Creating safe, equitable and thriving neighborhoods

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Gazette Writers Circle,

Last month, we invited Writers Circle members to participate in a series of community conversations hosted by the United Way. The topic: What does it mean to have a “safe, equitable and thriving” community? What challenges do our communities face in achieving this?

It’s up to us to make the community we want

Craig Harwood, Writers Circle

Safe, equitable and thriving, three simple words; easy to say, much more difficult to achieve. We can all agree we want this, but do we all agree what this means? Or, how we achieve it, if we can achieve it? Let’s look at each word individually to see if we can agree on what it means.

Safe. Pretty standard word, we can all agree that a safe community is one where you do not fear for your life, or bodily harm or loss of your property. But what about feeling safe to be who you are? There are people today who don’t feel safe to be themselves with their own family, let alone out in the community. Wouldn’t we want everyone to feel safe to be themselves, whatever that may be? How about safety to honestly speak their minds and ideas?

Equitable. This doesn’t mean equal, it implies fair. Something like this: It is fair for someone who makes more money to live in a bigger house. It is not fair for someone who makes less money to have less access to schools, community services, etc. It is fair for everyone to expect equal police protection. It is not fair for someone to be denied the ability to travel to the store because there are no sidewalks to accommodate his wheelchair. We all know fair and unfair when we see, we surely know when we experience it personally.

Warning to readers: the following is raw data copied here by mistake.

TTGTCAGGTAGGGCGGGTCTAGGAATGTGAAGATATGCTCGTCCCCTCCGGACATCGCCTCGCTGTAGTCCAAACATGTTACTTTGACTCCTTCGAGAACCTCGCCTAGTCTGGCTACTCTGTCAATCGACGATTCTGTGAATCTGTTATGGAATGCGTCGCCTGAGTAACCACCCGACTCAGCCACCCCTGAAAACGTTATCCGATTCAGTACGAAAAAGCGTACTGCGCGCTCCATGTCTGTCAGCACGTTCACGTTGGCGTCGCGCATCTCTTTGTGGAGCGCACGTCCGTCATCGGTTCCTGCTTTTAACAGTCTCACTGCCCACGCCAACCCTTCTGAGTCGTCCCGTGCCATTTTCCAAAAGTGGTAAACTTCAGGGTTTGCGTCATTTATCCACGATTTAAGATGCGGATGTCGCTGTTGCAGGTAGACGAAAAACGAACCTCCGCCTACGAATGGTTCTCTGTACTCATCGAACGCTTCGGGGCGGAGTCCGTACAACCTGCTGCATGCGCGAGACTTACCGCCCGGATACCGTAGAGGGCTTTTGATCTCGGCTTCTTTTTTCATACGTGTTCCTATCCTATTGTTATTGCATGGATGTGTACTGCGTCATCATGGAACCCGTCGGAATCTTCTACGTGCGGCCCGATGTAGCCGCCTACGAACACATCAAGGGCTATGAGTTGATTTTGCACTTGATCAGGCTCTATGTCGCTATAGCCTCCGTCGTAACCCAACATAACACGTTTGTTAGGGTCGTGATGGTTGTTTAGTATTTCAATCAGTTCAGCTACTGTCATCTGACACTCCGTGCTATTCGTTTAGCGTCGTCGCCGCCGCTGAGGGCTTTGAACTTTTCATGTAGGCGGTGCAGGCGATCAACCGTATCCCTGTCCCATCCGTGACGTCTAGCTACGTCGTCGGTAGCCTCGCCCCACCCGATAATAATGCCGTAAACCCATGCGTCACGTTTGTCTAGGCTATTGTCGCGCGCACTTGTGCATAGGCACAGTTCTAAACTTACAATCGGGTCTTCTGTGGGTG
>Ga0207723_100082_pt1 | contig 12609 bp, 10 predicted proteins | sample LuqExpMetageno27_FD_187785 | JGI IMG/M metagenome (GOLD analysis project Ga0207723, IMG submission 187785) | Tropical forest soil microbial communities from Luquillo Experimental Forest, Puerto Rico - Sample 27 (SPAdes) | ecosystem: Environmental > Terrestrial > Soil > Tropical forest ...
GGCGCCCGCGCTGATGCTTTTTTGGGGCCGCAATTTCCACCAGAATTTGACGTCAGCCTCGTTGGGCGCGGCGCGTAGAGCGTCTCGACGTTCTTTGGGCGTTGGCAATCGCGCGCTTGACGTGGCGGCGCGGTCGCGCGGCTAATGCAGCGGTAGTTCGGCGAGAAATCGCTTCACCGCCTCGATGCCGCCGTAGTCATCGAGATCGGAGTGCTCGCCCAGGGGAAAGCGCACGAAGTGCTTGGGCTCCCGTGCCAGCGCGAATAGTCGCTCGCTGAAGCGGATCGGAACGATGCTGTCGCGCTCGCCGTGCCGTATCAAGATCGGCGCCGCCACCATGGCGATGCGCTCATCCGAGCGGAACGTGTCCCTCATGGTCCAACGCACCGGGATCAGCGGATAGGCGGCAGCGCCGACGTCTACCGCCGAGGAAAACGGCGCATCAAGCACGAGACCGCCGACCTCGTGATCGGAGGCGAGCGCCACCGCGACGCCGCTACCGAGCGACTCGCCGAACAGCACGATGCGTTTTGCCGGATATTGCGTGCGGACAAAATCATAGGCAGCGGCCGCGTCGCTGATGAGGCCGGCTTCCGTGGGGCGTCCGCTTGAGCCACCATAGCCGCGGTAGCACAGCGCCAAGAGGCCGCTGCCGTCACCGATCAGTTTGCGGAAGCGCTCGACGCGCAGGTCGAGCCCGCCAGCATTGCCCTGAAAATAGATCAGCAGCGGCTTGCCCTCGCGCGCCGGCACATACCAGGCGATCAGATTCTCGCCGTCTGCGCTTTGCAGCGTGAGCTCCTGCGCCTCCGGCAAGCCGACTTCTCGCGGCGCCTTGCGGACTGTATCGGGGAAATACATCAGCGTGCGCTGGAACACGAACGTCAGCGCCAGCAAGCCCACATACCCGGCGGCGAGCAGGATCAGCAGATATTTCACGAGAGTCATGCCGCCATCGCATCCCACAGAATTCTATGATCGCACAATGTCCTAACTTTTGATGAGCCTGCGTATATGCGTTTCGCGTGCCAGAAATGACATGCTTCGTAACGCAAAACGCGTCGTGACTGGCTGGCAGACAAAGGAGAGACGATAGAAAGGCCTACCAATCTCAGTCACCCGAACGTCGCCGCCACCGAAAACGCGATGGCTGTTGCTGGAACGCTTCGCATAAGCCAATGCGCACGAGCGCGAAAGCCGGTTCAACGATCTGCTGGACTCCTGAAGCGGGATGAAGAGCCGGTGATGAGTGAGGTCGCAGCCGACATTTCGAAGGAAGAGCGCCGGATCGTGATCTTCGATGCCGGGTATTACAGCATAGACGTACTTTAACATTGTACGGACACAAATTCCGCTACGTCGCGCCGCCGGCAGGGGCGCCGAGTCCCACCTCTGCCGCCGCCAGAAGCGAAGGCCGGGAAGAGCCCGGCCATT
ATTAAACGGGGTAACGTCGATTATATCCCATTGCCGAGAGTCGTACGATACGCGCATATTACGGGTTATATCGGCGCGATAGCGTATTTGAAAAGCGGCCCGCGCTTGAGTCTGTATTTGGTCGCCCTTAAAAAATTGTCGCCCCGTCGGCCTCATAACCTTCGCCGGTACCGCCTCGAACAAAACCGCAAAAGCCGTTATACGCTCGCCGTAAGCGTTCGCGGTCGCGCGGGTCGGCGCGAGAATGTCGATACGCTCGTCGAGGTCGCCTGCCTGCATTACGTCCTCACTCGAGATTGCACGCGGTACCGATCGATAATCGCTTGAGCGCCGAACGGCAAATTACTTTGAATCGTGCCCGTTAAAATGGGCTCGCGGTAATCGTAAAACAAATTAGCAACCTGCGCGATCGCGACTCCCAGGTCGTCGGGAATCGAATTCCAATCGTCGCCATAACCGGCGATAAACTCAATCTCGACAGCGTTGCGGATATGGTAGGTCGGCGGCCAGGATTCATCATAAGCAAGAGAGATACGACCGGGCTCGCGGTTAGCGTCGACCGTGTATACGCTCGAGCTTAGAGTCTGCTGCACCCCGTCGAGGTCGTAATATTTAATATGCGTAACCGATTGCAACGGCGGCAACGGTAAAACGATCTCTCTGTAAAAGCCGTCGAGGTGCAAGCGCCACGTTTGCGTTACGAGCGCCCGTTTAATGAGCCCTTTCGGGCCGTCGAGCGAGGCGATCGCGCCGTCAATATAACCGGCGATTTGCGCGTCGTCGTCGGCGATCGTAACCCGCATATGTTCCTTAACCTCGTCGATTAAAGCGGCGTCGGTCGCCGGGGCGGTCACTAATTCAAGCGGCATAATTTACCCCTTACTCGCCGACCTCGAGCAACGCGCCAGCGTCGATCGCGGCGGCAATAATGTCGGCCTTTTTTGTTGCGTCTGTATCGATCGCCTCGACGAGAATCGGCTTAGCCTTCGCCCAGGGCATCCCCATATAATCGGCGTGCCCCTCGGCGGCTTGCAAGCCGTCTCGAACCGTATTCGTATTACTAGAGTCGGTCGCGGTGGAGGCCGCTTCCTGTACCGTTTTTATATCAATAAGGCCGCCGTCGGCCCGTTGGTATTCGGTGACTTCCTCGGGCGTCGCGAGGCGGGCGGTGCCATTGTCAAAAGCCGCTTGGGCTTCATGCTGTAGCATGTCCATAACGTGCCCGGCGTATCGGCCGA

Thriving. This is a tough one, we all know when it when we see it, but it can be hard to describe. I would suggest an example of thriving: the wondrous mixture of retailers, eateries, outdoor events and affordable living cropping up in the NewBo area. The neighborhood has an energy about it that can be truly felt.

So, how de we achieve these three concepts? It starts and ends with each one of us as individuals. We must each respect our community, the people and the things. After all, this is our home. To feel safe, we must ensure we do not threaten the safety of others, including allowing others to be who they are. We must treat each other fairly, don’t expect handouts for nothing, but do expect rewards for hard work. We need to bring our individual level of energy to the community. Get involved in some small neighborhood project, help out your neighbor when she needs help, take a walk and talk to you neighbors.

Remember, this is our community, our home, it is up to us to make what we want.

• Craig Harwood lives and works in Cedar Rapids with his family, he advocates for the intellectually disabled community.

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We must address racism and divisiveness

Linda Topinka, guest columnist

Several weeks ago I participated in a conversation with The Gazette’s writer’s circle focusing on community equity, safety, and thriving. Our group was diverse in terms of ideology, education, life experience, gender and race. I was the only female and the only black person. However, an apparent consensus of the group centered on mentoring young people and providing community services.